3. Big Sur Bakery

If you’re a scone geek than the name precedes you – Big Sur Bakery makes some of the states’ most renowned scones. They even have a shiny cookbook to show for it. You don’t have to have sweets here, however, lunch and dinner are served daily and the weekend brunch is one of the best on the Central Coast.

Although this is one of the few businesses without a drop-dead gorgeous view, the woodsy backsplash behind the bakery remind you where you are – as do the shaggy-bearded locals sipping their coffee on porch benches.

Although there are no bananas grown anywhere near this place, the bakers have some uncanny ability with them. Banana walnut muffins and banana strudel are my favorite items to eye in their case – get there before 11a if you want anything that can be called selection, they only bake once a day and picky people get there right when the doors open at 8am to make their choices.

I was sent as a pirate to bring back morning muffin treasure for our spread when I was last in Big Sur.

4. Henry Miller Library

It’s easy to forget the rich literary history of Northern California when you’re busy gawking. Big Sur has been the chosen home of several major American writers, most memorably Henry Miller who came on the coat tails of writing Air Conditioned Nightmare and left almost 20 years later after finishing the Tropic of Cancer.

His friendly personality is fondly remembered by old time Big Sur-ians, and his friend Emil White is the one who founded this memorial library using his own home for the purpose. The library operates as a non-profit with a visually-pleasing book shop centered around Miller and the writing of his contemporaries, and a slew of events including the annual short film fest and visits from performers of poetry and song.

You can put a dollar or two in the jar on the porch and grab some lemonade or coffee to go with one of Miller’s books and sit on the porch to read. Emil White’s paintings are an interesting take on the scenery, and some have funny political or poetic themes – thankfully they’ve been made into post cards. I know many of my family members have had one arrive in their mailbox before…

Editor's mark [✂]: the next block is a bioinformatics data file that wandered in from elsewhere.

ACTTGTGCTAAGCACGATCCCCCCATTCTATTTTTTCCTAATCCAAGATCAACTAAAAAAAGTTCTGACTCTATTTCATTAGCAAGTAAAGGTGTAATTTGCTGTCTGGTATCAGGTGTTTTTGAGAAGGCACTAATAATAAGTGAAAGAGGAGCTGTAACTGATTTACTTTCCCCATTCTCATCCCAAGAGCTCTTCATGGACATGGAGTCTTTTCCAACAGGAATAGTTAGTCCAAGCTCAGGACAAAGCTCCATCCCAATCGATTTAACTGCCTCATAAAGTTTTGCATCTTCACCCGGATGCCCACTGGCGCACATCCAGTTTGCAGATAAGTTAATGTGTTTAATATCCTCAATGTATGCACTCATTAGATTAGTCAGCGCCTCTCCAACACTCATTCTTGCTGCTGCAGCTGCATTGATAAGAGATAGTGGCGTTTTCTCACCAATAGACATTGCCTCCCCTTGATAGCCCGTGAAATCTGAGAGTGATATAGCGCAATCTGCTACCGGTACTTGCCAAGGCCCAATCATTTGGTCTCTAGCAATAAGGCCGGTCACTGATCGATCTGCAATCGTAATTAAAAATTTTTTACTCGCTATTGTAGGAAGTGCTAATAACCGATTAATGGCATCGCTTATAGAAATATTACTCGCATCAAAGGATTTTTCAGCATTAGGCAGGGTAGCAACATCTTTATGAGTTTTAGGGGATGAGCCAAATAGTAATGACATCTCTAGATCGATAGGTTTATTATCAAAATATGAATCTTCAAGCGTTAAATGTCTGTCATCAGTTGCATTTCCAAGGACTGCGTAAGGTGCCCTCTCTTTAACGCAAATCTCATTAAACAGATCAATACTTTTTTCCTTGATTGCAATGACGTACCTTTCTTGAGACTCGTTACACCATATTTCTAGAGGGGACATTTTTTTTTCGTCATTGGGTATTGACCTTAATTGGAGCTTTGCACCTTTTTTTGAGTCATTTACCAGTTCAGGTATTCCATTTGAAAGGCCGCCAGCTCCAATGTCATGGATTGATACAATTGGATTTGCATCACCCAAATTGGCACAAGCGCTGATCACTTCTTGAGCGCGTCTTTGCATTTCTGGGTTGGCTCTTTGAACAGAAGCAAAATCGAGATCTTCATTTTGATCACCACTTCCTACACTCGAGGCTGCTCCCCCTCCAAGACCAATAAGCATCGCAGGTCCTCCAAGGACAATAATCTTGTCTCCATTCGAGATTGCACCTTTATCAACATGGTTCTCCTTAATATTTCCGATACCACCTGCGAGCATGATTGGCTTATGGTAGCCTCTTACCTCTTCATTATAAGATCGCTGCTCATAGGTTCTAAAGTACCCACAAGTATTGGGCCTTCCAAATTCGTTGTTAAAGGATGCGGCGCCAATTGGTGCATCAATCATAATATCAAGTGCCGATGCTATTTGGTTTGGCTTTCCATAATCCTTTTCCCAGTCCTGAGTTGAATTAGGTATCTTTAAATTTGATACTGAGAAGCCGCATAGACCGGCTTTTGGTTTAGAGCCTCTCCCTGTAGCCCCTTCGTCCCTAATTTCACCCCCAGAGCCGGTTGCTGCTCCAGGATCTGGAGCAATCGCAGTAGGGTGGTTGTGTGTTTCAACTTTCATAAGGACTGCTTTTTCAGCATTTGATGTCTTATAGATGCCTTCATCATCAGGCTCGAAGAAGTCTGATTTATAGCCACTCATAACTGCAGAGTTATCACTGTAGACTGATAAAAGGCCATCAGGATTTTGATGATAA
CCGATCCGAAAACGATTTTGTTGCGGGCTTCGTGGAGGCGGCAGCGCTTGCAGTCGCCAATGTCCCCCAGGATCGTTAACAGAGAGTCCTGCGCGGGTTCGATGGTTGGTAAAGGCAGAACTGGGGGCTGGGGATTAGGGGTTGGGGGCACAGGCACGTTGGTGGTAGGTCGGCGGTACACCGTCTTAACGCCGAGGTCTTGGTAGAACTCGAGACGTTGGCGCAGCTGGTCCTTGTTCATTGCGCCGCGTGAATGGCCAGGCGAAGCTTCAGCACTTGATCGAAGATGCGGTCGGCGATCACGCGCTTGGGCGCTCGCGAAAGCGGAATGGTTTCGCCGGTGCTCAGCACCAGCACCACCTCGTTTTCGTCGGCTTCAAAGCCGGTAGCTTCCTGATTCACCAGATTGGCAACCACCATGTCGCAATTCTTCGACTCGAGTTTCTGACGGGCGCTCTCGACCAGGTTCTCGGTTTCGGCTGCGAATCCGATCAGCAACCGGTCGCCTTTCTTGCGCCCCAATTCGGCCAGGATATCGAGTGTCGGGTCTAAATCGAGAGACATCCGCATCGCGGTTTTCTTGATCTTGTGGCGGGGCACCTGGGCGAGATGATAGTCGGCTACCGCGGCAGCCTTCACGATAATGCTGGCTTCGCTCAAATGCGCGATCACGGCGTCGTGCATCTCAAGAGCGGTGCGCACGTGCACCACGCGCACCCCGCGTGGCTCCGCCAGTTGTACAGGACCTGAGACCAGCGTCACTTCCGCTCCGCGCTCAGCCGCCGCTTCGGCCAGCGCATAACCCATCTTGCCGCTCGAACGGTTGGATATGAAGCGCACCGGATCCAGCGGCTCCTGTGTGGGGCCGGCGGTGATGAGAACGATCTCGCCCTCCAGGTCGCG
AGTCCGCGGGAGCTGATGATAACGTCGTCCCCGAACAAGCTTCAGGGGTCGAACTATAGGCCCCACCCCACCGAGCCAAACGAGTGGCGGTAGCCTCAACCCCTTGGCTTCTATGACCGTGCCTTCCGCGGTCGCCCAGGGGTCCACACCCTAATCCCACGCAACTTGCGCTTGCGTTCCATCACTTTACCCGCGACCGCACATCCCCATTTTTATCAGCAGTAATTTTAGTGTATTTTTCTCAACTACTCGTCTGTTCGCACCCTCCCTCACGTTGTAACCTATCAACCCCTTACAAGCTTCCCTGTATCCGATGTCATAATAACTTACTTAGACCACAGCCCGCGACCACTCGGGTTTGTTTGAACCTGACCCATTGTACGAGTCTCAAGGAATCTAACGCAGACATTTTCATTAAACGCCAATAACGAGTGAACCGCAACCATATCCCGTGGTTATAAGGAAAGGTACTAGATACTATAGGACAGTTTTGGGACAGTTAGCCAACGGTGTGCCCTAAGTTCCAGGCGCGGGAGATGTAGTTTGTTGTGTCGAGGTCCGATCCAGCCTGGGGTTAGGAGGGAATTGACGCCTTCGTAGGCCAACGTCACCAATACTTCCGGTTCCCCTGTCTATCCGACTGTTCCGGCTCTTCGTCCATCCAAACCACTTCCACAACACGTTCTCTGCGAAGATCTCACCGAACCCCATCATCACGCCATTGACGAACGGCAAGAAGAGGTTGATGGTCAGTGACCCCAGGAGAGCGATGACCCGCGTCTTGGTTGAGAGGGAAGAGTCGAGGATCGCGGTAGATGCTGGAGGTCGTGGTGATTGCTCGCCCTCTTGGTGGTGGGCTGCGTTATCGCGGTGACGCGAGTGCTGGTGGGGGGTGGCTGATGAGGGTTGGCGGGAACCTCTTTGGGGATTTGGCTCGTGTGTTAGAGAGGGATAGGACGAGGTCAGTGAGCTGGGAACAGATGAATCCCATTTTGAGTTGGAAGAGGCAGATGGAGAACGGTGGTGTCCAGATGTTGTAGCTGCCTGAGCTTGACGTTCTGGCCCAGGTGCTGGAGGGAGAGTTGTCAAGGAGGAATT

5. Point Sur Lighthouse

If you squint while you’re a passenger making your way down Route 1 you may think you’re seeing Mont Saint-Michelle in France. The lighthouse tops a coastal dome that is higher than any of the surrounding hills or cliffs, and a narrow road leads out from the main highway to a circular drive that climbs two full turns around the hill before coming to the top where you can tour the lighthouse. It is dramatic.

You can only tour the area with a chaperone, but there are plenty of scheduled tours throughout the year – Wednesday and Saturday mornings each week plus twilight tours with ghost tales in the high season from May to October. Meet the docent off the side of the road at the gate and you’ll caravan in. The fee is $10, a little higher for the twilight tours.

6. Point Lobos

I have a love-hate relationship with the work favorite – but this is one of those times I have to use it unabashedly. This really has to be my favorite coastal park in California. Point Lobos has three main areas to visit – the historic whaler’s cabin, the Cypress Cove trails (where the most otters can be found) and the popular Sea Lion Cove with the obvious name. There is a network of other trails criss-crossing the natural preserve, which is now taken care of by a private organization. California State Parks are under threat of loosing vital funding, so I happily pay my day use fee for a visit and am glad to see people coming together to protect natural resources like this for us all.